A little more about this saga. Having diagnosed a faulty drive transistor I eventually decided to splash out and buy a proper MRF571 (see above) because the output wasn't quite right. It was difficult to put one's finger on the problem, but using a scope I determined the RF was jumping around amplitude-wise and frequency-wise. I found a source of the rare device and ordered it. In fact it came as a set of six transistors from Poland although I'll probably never use the other five. After dismantling the assemblies I fitted the new transistor and the RF problem seemed to have cleared up... or had it?

 

 Above right to left...driver transistor Q900, with Q901 bias set for Q900, Q905 current regulator for Q902, and RF output Q902. Q903 sets the bias voltage for Q902. Below Q905 (centre) is a voltage reference diode LM336Z-2.5.

 
   The MRF839F is a variant of an MRF839 fitted to a Type 319-07 base. This is a view of the underside showing the heatsink.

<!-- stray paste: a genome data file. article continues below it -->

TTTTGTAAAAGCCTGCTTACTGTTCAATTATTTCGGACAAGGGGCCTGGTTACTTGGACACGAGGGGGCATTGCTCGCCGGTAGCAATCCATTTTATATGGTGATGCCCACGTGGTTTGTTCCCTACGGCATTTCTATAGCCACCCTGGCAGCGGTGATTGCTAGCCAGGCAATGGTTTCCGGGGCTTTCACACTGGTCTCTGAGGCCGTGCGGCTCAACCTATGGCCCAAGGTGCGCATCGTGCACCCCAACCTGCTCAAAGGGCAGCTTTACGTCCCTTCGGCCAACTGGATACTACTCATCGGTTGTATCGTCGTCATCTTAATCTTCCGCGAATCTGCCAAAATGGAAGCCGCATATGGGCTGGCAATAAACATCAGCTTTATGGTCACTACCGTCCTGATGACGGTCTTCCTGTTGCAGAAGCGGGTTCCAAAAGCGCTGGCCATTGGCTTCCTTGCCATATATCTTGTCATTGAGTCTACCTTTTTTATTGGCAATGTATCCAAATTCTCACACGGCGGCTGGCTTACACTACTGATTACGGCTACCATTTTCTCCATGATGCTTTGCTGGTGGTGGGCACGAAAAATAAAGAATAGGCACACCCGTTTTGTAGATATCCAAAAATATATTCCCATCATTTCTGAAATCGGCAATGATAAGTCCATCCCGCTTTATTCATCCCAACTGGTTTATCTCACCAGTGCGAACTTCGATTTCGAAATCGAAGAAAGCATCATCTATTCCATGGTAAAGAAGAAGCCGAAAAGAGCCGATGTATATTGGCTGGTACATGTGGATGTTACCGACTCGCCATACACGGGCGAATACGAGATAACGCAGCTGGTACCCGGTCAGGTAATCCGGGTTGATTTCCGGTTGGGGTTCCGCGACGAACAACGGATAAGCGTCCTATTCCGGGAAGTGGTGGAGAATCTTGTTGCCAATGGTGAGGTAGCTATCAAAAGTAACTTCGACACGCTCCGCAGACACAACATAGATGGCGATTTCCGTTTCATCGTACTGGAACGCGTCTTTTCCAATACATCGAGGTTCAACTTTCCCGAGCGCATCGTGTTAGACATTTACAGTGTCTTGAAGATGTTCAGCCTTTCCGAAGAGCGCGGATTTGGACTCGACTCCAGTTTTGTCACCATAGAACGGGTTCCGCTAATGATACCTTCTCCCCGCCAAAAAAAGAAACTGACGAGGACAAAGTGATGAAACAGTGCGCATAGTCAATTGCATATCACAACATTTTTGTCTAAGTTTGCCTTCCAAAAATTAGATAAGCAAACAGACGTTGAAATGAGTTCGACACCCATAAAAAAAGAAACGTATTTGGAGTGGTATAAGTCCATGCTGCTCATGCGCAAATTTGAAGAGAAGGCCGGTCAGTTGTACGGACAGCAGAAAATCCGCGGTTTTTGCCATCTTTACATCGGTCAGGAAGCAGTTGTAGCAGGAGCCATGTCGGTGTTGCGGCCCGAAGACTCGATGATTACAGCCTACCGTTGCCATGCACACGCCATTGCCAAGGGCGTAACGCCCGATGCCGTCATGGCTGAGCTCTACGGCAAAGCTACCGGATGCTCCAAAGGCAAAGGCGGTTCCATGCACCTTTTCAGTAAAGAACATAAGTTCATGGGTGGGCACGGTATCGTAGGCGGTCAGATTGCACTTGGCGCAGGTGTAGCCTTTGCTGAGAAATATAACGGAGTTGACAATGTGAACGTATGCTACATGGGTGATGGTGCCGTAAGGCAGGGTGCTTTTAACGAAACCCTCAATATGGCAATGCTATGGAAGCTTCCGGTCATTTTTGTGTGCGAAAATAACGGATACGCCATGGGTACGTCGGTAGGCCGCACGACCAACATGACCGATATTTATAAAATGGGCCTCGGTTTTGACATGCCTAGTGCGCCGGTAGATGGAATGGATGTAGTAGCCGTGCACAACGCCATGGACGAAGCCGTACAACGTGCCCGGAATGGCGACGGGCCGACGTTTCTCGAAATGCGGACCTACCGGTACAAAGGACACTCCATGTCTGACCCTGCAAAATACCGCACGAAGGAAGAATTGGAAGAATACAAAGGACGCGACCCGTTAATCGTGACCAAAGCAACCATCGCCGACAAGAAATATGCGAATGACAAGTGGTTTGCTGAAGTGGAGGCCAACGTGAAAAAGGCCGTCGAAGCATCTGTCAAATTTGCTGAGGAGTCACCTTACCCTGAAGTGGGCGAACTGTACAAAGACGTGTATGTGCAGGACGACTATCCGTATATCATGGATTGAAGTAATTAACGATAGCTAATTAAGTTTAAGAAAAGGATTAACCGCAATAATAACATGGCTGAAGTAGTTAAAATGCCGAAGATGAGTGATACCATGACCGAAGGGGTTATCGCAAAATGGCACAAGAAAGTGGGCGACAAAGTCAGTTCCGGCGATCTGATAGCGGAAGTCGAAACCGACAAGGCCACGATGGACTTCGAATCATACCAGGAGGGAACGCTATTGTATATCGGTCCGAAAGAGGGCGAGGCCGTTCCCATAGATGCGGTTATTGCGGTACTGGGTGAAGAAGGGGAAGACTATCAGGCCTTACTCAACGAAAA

After replacing the temporary BFR90 with a new MRF571 it turned out the problem was still present albeit not as bad as before. Why was it that sometimes the RF was as clean as a whistle and at other times infuratingly crackly? By experimenting I discovered that any RF output greater than 137.5Mz was faultless but below that I found the RF was sort of wobbly. Time to re-read the repair manual and study the circuit diagrams. This explained the reason for the transition frequency. Above the frequency of 137.5MHz the RF amplifiers, feeding the output socket via a programmable attenuator, are driven directly from a VFO but below that a mixer is involved. This mixer combines a second RF signal of precisely 512MHz with the VFO to derive any frequency from 10KHz to 137.5MHz. This being so, any problem in the mixer circuit or in the generation of the fixed frequency of 512MHz could be responsible for the crackly output.

As the board carrying the mixer was already on the bench I checked this first. Looking at the mixer circuitry (below with shield removed) showed that it was possible for a faulty component in the selection process to result in a bad RF output from the mixer. For example a bad capacitor in the filtered connections from the microprocessor outputs might be responsible. For example if the mixer was being turned on/off by noise on the selector line this might show up as a crackle on the mixer output. With difficulty I removed a metal cover from the mixer circuitry but everything seemed to be OK.